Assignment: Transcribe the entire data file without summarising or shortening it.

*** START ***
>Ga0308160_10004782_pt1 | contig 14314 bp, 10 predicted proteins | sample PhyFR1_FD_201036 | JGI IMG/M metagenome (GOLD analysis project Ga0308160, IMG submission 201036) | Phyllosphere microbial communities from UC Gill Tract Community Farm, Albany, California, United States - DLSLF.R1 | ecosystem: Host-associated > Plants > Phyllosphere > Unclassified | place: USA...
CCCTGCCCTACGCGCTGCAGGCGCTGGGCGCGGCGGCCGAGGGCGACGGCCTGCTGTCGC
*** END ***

>Ga0308160_10004782_pt1 | contig 14314 bp, 10 predicted proteins | sample PhyFR1_FD_201036 | JGI IMG/M metagenome (GOLD analysis project Ga0308160, IMG submission 201036) | Phyllosphere microbial communities from UC Gill Tract Community Farm, Albany, California, United States - DLSLF.R1 | ecosystem: Host-associated > Plants > Phyllosphere > Unclassified | place: USA...
CCCTGCCCTACGCGCTGCAGGCGCTGGGCGCGGCGGCCGAGGGCGACGGCCTGCTGTCGC